After extra time; 90 mins 1-1
It’s that point in the season when you’re just desperately trying to eek out another match to add to your total. I’d already clocked up in excess of 60 games since last July but a combination of the end-of-season play-offs, a day off work and some beautiful spring sunshine persuaded me to take in another one for good luck.
I had actually intended to visit Wealdstone’s adopted home of the Grosvenor Vale in Ruislip the previous Saturday as the new flat I’ve moved to happens to be a few paces from a Piccadilly Line station, making jaunts to west-flung suburbs like Ruislip very straightforward.
However, the stresses of moving in to said flat meant a blank Saturday in terms of football for the first time in a fair while. By the time I’d arduously unpacked my possession and found an appropriate space for them in my new surroundings, it was about half two and so I was forced to settle for Final Score and a bit of commentary on the radio.
Luckily, Wealdstone beat Canvey Island, neighbours of Concord on that caravan-infested shank of Essex that juts out into the Thames Estuary, and so guaranteed a home play-off semi-final in midweek. I didn’t want to waste such a blessed opportunity.
Wealdstone play a very significant part in Boston United’s history, being not only adversaries in the Alliance Premier and Conference during the 1980s, but the team that beat us on our one and only visit to Wembley - for the 1985 FA Trophy final. Their win that day secured what was an unprecedented league and cup double of what is now the Conference and what still remains the Trophy.
It’s evidently a key part of their heritage and their landmark was printed proudly on the cover of the programme for the play-off occasion - a document that must have been very hastily printed but still featured plenty to read and enjoy.
The Vale is a rough and ready venue and one I guess that Wealdstone and their supporters hope is temporary before they can move back to their home borough of Harrow.
Things haven’t gone entirely smoothly since their eighties heyday, but there was a real buzz of expectation going into the ground that this was the season they escaped from the Ryman League and back to the kind of level in which they belong.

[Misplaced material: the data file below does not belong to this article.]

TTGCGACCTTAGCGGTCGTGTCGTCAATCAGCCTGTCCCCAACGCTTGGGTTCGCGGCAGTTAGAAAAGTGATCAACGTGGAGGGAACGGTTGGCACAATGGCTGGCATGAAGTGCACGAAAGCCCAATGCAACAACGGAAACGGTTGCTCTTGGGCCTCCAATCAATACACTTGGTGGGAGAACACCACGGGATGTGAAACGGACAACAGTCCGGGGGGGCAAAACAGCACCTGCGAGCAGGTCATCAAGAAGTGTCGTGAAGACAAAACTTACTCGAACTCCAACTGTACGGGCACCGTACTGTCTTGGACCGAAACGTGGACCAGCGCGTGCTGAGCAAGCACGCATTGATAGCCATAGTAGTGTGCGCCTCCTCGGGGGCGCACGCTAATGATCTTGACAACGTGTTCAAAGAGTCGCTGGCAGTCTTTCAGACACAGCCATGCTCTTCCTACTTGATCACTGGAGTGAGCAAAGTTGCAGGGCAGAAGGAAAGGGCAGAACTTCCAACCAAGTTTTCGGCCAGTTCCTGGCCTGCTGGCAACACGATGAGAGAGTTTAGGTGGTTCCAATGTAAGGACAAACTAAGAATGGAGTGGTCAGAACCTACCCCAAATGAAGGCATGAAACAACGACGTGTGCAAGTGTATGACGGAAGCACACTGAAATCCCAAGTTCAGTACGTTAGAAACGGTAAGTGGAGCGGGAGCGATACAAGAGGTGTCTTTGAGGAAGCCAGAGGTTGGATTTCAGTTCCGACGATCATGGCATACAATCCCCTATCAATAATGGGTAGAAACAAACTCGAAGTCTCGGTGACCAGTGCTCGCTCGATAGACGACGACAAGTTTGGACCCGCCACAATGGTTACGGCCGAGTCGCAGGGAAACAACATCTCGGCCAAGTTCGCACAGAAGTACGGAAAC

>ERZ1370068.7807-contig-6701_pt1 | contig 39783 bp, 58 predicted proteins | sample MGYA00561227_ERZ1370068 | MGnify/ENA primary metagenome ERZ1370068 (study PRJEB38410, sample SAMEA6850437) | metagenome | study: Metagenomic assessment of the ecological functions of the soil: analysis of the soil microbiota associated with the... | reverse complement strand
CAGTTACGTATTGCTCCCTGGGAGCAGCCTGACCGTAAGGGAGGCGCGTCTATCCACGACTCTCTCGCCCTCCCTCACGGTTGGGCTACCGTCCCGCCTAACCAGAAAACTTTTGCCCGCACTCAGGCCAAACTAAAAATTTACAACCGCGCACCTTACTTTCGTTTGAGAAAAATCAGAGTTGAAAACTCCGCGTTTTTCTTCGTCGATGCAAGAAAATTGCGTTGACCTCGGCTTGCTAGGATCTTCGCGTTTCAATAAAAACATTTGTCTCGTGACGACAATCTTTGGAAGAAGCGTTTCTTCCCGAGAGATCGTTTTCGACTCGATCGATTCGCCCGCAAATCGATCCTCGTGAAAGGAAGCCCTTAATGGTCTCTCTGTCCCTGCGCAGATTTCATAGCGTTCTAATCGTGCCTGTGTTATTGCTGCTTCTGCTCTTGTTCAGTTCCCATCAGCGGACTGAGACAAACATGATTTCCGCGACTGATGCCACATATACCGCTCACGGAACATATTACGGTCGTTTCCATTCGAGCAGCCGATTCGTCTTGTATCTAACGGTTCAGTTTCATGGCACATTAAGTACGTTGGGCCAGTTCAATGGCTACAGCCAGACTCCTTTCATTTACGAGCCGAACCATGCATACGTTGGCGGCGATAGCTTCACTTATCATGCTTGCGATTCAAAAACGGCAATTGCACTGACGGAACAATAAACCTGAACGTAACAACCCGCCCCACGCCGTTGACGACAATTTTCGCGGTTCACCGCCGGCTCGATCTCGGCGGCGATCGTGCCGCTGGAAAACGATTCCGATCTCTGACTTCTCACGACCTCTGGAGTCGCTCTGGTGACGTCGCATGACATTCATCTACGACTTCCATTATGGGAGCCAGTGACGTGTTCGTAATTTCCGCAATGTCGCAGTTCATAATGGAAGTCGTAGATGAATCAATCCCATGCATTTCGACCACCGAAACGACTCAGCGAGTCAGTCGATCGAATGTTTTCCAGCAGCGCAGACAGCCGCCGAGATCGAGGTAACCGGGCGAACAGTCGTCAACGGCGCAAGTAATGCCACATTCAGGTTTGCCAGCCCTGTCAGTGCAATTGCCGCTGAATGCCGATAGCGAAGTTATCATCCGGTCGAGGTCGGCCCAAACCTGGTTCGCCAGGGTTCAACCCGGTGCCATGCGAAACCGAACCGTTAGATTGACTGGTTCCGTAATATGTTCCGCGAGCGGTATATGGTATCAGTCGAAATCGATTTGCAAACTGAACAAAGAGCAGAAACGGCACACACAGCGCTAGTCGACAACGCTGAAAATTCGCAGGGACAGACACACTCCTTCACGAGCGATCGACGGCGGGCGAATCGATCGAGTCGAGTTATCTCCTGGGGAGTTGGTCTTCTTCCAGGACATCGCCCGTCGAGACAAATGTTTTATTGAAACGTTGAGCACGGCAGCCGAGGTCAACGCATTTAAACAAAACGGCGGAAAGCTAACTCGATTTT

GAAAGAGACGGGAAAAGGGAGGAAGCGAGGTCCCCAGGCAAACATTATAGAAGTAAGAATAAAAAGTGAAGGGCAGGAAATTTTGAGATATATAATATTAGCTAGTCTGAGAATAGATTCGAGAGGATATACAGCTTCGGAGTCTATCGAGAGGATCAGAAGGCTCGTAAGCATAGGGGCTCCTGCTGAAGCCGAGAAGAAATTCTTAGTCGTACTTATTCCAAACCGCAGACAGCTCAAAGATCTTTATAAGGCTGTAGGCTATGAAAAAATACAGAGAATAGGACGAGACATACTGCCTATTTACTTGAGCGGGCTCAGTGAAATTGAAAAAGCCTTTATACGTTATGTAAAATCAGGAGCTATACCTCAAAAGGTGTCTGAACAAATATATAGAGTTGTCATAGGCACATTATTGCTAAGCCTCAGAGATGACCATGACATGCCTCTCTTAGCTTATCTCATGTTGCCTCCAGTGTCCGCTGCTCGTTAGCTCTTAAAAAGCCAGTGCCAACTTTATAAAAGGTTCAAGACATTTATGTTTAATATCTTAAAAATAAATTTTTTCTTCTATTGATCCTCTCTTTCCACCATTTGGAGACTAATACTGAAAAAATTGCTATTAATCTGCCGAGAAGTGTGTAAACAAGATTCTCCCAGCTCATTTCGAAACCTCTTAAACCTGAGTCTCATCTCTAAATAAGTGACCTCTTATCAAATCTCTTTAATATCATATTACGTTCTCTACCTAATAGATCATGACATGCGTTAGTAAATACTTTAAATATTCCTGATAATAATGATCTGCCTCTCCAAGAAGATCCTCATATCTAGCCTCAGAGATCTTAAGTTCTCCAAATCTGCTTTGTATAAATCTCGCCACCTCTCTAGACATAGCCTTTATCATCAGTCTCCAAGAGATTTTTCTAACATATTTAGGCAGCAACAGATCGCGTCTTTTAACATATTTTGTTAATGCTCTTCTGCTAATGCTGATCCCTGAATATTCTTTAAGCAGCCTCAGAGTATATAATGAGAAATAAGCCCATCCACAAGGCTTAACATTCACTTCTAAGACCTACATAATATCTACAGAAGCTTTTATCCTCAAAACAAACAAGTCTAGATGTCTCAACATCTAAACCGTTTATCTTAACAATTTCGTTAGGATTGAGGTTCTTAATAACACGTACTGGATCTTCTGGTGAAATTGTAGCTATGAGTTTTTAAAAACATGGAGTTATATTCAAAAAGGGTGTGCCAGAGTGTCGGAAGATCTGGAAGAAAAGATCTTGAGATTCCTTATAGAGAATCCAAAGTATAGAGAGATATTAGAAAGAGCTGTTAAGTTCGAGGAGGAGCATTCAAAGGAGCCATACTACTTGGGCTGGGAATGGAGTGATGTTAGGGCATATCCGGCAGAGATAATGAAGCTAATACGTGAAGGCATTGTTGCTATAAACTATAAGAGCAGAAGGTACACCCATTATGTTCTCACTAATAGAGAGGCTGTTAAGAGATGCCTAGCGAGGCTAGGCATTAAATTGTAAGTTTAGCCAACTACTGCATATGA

Over one thousand were in attendance, encouraged by the lovely evening and packing out the narrow terraces around the pitch. A hundred or so had made the lengthy cross-capital journey from Essex too, firmly believing that they would be the ones to advance to play either Lowestoft Town or East Thurrock in the Bank Holiday Monday final.
A very disgusting cheeseburger digesting inside me, I found a spare patch of concrete in one of the corners and watched a one-sided first half unfold. Wealdstone pinned back their opponents from the off, with Concord happy to absorb and counter-attack on the rare occasions they were allowed to.
It was hardly ideal that Concord had to call up an emergency loan goalkeeper in young Luke Chambers in the hours before kick-off, but he excelled, notably when keeping out a point-blank deflected header from Chris O’Leary that drew warm applause from all sides of the ground.
The Stones should have led - in fact, they should have led by two or three - having also seen three shots come back off the woodwork and, as a result, the blokes stood around me were left with a sense of unease at half-time.
The crowd seemed to shift in my direction at the break, with Wealdstone attacking the end I was standing at. But the atmosphere with so many packed into close proximity was excellent and there were wonderful scenes of celebration when Wealdstone finally took the lead on 62 minutes.
The goal was simplicity itself - Lee Chappell swung in a perfect free-kick from the right and Richard Jolly rose to loop a header into the net.
Not in the game at all, Concord realised it was now-or-never and actually started to apply some pressure. They should have been dead and buried, but as the coffin lid squeaked shut, the corpse gave a twitch.
Two minutes remained on the clock when Wealdstone failed to clear their lines and following an almighty goalmouth scramble, Steve King bundled the ball over the line. A pall of gloom fell over the ground - so near and yet so far. Into extra time.
The goal sucked the life out of Wealdstone - their heads dropped, their legs tired and the self-belief so evident in their rampant first half drained away. Yet they still had the better of things - until the 108th minute at least.
Tony Stokes, who has scored 29 goals this season, was in the right place to turn the ball home after Rikki Banks had saved a header from King. The small pocket of away fans behind the goal went wild, more so when the referee brought proceedings to a close 15 minutes later.
It was the last game of the season, but there was no Wealdstone lap of honour. Instead, the crowd trudged out into the balmy west London night in funereal silence. They had come so very, very close.
Next Match: Chelsea v FC Basle in the Europa League semi-final